Some companies are going to come back to work completely. Some companies are on the other side of the fence where you can work from wherever you want 100% of the time. Some plans are remote or in-office 40% of the time. I think they’re going to have to deal with, “When is a certain person going to be here? And, am I going to be in that building on the same days as the people I need to interact with?”  

We used to have this whole philosophy where we’d call in and ask, “Hi, can I work from home today?” Pretty soon, it’s going to be, “Hi, can I work from the office today?”  

Quartz Network: How do you think companies can best prepare, and put models and practices in place for this new hybrid work model? 

Gary Sorrentino: I think they have to realize that there’s a human factor happening. I think the human wants to work where they want, when they want, and how they want. So, if that’s what my employees are telling me, then I need to accommodate, to let them work where they want, how they want, and when they want. We’re going to see this new term, “asynchronous working,” coming in place. Say I work for a West Coast company. Typically, my mornings are just East Coast. If I want to really deal with the West Coast for eight hours, it’s a little bit later. I might not come to work till 10 o’clock on the East Coast because my day is going to go longer. And that’s a form of asynchronous working. So, we have to figure out what technology supports how I want to work, where I want to work, and when I want to work.  

I think we have to consider that people are not going to want to come to work, go into a conference room with video and find they’re not equal. There are four people at home and they’re four boxes. They’re chatting through meeting chat. Or those at home think, I can’t hear what they’re whispering, and they can’t see what I’m chatting. So, companies are going to have to invest in technology that makes everyone equal.  

Think about this situation. You go to a conference room and you find you’re not equal. So, you do one of two things. One, you open up the laptop, and you join the call again. Two, you leave the conference room, go back to a desk, open up a laptop, and join the meeting because now you’re fully immersed. Pretty soon, people are going to think, there’s no one to the left of me, no one to the right of me, sounds like home. Why don’t I just pick up this laptop and go home? I think we really need to start investing in the employee, figuring out what the employee needs,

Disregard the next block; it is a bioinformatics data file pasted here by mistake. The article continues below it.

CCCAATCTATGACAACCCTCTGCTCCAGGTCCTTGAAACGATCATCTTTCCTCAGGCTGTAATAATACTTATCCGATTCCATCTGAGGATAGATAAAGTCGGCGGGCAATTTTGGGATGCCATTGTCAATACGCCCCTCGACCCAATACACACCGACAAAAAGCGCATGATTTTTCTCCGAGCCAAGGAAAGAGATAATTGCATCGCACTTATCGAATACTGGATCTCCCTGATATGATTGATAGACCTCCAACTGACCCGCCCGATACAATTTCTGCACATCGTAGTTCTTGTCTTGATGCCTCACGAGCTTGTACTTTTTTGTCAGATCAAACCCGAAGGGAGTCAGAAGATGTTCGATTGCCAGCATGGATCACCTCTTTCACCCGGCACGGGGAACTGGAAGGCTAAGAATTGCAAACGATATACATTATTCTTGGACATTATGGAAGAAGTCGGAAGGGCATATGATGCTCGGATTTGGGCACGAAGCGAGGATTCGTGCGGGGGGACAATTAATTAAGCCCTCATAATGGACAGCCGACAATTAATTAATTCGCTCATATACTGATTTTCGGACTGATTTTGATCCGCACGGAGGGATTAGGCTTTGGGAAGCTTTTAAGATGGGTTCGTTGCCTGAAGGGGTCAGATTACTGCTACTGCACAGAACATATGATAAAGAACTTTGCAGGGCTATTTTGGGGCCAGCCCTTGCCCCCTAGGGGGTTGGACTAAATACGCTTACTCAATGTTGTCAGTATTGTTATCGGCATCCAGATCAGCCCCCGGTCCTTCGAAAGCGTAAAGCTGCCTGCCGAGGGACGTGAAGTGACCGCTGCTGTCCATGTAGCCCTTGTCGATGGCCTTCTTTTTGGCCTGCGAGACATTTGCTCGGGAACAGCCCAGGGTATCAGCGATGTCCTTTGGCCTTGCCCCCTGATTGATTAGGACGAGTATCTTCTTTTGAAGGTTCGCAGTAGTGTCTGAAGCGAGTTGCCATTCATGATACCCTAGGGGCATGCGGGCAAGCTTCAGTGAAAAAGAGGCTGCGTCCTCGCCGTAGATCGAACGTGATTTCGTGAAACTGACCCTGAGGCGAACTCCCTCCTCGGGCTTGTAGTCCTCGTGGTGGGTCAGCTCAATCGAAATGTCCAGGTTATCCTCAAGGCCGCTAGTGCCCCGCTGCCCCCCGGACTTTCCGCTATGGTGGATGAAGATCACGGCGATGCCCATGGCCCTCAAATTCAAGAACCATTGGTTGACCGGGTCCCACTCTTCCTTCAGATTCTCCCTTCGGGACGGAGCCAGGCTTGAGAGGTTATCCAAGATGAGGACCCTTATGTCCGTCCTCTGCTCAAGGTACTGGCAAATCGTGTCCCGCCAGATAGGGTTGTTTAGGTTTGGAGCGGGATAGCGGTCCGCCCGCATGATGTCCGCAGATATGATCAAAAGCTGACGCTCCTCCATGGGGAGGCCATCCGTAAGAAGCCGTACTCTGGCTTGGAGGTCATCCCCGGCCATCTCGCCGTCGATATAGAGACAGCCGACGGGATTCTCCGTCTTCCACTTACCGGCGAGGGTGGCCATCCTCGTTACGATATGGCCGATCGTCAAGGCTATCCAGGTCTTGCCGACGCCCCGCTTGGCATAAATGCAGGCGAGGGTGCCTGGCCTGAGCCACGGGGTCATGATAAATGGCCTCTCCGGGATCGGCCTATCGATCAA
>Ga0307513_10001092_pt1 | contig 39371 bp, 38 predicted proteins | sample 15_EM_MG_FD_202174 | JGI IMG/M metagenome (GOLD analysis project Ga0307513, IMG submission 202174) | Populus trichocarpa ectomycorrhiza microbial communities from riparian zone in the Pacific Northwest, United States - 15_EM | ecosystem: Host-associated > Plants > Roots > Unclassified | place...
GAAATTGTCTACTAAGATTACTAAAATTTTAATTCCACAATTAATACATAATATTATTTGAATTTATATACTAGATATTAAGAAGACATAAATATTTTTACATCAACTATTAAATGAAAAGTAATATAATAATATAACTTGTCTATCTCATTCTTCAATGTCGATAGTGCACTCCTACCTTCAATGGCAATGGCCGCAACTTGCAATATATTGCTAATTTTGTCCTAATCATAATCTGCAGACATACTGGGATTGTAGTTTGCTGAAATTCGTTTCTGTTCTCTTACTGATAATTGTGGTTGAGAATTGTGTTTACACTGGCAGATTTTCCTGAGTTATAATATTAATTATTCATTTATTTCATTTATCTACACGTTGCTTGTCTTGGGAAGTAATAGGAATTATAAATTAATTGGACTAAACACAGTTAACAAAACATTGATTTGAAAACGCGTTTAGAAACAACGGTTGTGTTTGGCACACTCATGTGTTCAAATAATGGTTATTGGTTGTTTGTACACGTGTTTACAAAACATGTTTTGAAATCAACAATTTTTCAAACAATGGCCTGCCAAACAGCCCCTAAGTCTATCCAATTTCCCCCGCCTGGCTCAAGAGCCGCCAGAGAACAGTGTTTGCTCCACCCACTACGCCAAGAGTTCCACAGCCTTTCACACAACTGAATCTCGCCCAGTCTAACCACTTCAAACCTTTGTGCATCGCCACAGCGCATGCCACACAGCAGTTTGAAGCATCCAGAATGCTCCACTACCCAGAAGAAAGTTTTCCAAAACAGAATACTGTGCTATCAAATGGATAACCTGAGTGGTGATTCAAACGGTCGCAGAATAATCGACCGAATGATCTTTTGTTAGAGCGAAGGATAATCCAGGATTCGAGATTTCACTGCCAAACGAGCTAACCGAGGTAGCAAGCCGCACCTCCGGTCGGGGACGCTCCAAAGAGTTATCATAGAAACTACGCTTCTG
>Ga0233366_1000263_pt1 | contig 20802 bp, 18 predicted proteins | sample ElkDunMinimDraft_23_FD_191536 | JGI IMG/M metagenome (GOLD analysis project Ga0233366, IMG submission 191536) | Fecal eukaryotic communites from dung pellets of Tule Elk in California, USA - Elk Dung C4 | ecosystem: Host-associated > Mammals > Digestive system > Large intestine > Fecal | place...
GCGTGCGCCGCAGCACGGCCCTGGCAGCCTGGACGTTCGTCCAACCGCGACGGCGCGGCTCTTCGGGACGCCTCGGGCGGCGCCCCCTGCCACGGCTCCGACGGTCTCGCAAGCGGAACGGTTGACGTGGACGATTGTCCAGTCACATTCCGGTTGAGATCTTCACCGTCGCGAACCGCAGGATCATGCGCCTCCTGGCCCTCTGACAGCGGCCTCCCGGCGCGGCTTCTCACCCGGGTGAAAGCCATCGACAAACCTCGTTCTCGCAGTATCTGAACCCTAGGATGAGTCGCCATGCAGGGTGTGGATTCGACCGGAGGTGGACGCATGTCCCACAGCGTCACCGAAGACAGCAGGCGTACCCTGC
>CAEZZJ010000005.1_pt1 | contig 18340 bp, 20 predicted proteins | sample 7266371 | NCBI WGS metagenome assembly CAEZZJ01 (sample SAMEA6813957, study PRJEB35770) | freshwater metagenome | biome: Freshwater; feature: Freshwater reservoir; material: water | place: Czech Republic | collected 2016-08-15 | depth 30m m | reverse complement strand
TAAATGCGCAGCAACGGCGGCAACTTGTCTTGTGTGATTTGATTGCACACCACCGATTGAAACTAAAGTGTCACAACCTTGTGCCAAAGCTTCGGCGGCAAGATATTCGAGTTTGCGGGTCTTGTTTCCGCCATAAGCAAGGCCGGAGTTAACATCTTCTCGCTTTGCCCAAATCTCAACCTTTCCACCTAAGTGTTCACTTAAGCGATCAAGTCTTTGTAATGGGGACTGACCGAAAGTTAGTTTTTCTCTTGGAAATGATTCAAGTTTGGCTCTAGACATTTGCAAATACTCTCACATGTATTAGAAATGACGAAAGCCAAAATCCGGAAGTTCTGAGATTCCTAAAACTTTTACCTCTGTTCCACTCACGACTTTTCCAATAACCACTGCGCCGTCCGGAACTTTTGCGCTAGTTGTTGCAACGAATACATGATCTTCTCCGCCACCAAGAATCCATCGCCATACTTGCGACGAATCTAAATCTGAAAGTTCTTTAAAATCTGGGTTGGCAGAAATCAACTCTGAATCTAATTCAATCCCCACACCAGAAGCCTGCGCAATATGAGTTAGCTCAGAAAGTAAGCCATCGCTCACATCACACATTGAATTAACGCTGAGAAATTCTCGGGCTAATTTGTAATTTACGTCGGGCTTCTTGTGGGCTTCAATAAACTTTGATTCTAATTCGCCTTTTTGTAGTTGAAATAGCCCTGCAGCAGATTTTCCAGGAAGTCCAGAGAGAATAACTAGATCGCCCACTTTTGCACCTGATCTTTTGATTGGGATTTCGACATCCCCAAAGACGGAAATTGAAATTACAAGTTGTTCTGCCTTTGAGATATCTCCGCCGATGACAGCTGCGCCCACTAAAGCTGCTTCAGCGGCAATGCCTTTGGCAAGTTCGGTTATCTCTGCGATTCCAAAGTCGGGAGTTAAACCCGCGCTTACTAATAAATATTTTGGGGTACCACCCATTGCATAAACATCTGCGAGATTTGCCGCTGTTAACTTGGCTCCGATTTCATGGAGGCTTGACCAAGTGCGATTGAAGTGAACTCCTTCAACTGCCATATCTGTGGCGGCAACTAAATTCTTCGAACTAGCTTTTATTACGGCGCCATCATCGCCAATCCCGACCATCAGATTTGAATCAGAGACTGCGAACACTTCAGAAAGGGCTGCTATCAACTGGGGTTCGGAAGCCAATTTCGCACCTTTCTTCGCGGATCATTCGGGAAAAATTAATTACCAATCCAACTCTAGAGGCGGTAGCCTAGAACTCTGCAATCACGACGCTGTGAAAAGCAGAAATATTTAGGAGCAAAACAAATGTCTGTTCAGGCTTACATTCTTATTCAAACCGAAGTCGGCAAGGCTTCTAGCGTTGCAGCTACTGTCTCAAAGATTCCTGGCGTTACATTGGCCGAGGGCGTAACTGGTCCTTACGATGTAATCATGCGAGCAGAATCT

Here’s another example. Fourteen months ago, when they sent me home, they gave me the standard 27-inch monitor and ADP, which worked horribly. So, I went out and bought a 36-inch curved, high-res monitor. Somewhere in the middle of the pandemic, the cost of monitors went down, so I bought a second one. Do I really want to go back to an office with the commute to go to a single, 27-inch monitor that will not allow me to multitask? So, people really need to start thinking about how to invest back in the employee? How do they make it so the employee goes, “Wow, that’s a great place. The technology they have there is better. I’m more productive, more immersed, and I’m getting the human factor.” 

And they’re going to have to start to build spaces that build up this collaboration. Huddle rooms were there. Now they have to figure out how to make them broader. Give them more capabilities.  

Quartz Network: As you said, you really want to get to know what your employees are looking for. How do you do that when everyone’s going to have different mindsets? 

Gary Sorrentino: I think it’s all about how we enable employees to be productive and collaborative. So yes, a 36-inch monitor might be out of the question. But at the end of the day, going back to what we had, is also out of the question. Upgrading infrastructure is table stakes. Allow employees flexibility. I think it’s about giving them the tools that make them productive. There’s a balance. Better than what you had, but maybe not quite as good as what you have today.  

We also need to focus on equality. Enable technology, like smart Gallery, which syncs multiple people in a room to single boxes, right? How are we showing people there’s equality? It has to be that it doesn’t matter whether I go to an office, I work from home, I work in the car, or I work from an airport kiosk, I’m equal. I’m equal in my contribution to the conversation, I can collaborate equally, and I get the same immersive feeling.  

I also think management needs to participate. If the managers all go into the office every single day, but they say it’s okay to be out of the office and work from anywhere, people are going to follow what their leaders do, not what they say. People do not want to feel that if they don’t go to the office, they won’t get that next promotion, won’t be in eyesight. That whole thing about talking to your boss in the conference room or talking to them over a cup of coffee or going out for a beer used to be very important. So, we have to figure out how to create that equality. That’ll come on through technology.